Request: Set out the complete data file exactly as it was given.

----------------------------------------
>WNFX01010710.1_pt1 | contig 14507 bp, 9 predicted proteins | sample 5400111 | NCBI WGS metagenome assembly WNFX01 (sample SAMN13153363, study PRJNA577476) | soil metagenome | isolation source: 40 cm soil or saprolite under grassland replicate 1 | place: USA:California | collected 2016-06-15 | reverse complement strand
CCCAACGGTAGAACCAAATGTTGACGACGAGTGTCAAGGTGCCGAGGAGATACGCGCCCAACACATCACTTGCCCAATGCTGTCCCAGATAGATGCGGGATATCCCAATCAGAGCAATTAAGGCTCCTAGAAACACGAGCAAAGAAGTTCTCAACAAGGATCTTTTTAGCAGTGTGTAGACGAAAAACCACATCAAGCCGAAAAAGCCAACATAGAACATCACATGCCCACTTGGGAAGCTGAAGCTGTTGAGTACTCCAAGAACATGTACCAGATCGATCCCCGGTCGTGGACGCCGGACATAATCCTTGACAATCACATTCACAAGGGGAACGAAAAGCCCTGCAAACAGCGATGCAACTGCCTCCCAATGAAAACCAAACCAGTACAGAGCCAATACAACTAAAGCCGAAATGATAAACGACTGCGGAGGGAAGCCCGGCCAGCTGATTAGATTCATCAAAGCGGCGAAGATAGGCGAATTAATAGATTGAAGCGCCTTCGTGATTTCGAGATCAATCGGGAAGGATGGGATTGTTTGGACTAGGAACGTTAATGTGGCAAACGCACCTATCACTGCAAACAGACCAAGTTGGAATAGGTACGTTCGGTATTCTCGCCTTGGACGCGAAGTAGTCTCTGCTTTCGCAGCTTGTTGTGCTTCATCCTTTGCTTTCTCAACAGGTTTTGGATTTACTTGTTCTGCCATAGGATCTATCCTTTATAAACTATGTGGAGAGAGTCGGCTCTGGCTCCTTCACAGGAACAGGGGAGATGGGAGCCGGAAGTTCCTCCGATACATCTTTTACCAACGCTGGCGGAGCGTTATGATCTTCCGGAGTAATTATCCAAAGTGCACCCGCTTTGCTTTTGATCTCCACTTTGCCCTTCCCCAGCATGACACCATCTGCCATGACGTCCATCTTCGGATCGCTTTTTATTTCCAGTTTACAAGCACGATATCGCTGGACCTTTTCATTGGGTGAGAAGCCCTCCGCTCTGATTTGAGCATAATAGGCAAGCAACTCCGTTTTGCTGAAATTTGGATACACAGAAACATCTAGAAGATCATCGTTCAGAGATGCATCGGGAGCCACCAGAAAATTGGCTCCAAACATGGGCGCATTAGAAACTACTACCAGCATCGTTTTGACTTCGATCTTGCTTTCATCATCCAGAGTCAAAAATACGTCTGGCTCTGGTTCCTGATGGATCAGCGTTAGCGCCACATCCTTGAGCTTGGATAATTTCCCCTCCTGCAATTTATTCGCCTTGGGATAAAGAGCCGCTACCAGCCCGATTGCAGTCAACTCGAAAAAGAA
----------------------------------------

>WNFX01010710.1_pt1 | contig 14507 bp, 9 predicted proteins | sample 5400111 | NCBI WGS metagenome assembly WNFX01 (sample SAMN13153363, study PRJNA577476) | soil metagenome | isolation source: 40 cm soil or saprolite under grassland replicate 1 | place: USA:California | collected 2016-06-15 | reverse complement strand
CCCAACGGTAGAACCAAATGTTGACGACGAGTGTCAAGGTGCCGAGGAGATACGCGCCCAACACATCACTTGCCCAATGCTGTCCCAGATAGATGCGGGATATCCCAATCAGAGCAATTAAGGCTCCTAGAAACACGAGCAAAGAAGTTCTCAACAAGGATCTTTTTAGCAGTGTGTAGACGAAAAACCACATCAAGCCGAAAAAGCCAACATAGAACATCACATGCCCACTTGGGAAGCTGAAGCTGTTGAGTACTCCAAGAACATGTACCAGATCGATCCCCGGTCGTGGACGCCGGACATAATCCTTGACAATCACATTCACAAGGGGAACGAAAAGCCCTGCAAACAGCGATGCAACTGCCTCCCAATGAAAACCAAACCAGTACAGAGCCAATACAACTAAAGCCGAAATGATAAACGACTGCGGAGGGAAGCCCGGCCAGCTGATTAGATTCATCAAAGCGGCGAAGATAGGCGAATTAATAGATTGAAGCGCCTTCGTGATTTCGAGATCAATCGGGAAGGATGGGATTGTTTGGACTAGGAACGTTAATGTGGCAAACGCACCTATCACTGCAAACAGACCAAGTTGGAATAGGTACGTTCGGTATTCTCGCCTTGGACGCGAAGTAGTCTCTGCTTTCGCAGCTTGTTGTGCTTCATCCTTTGCTTTCTCAACAGGTTTTGGATTTACTTGTTCTGCCATAGGATCTATCCTTTATAAACTATGTGGAGAGAGTCGGCTCTGGCTCCTTCACAGGAACAGGGGAGATGGGAGCCGGAAGTTCCTCCGATACATCTTTTACCAACGCTGGCGGAGCGTTATGATCTTCCGGAGTAATTATCCAAAGTGCACCCGCTTTGCTTTTGATCTCCACTTTGCCCTTCCCCAGCATGACACCATCTGCCATGACGTCCATCTTCGGATCGCTTTTTATTTCCAGTTTACAAGCACGATATCGCTGGACCTTTTCATTGGGTGAGAAGCCCTCCGCTCTGATTTGAGCATAATAGGCAAGCAACTCCGTTTTGCTGAAATTTGGATACACAGAAACATCTAGAAGATCATCGTTCAGAGATGCATCGGGAGCCACCAGAAAATTGGCTCCAAACATGGGCGCATTAGAAACTACTACCAGCATCGTTTTGACTTCGATCTTGCTTTCATCATCCAGAGTCAAAAATACGTCTGGCTCTGGTTCCTGATGGATCAGCGTTAGCGCCACATCCTTGAGCTTGGATAATTTCCCCTCCTGCAATTTATTCGCCTTGGGATAAAGAGCCGCTACCAGCCCGATTGCAGTCAACTCGAAAAAGAA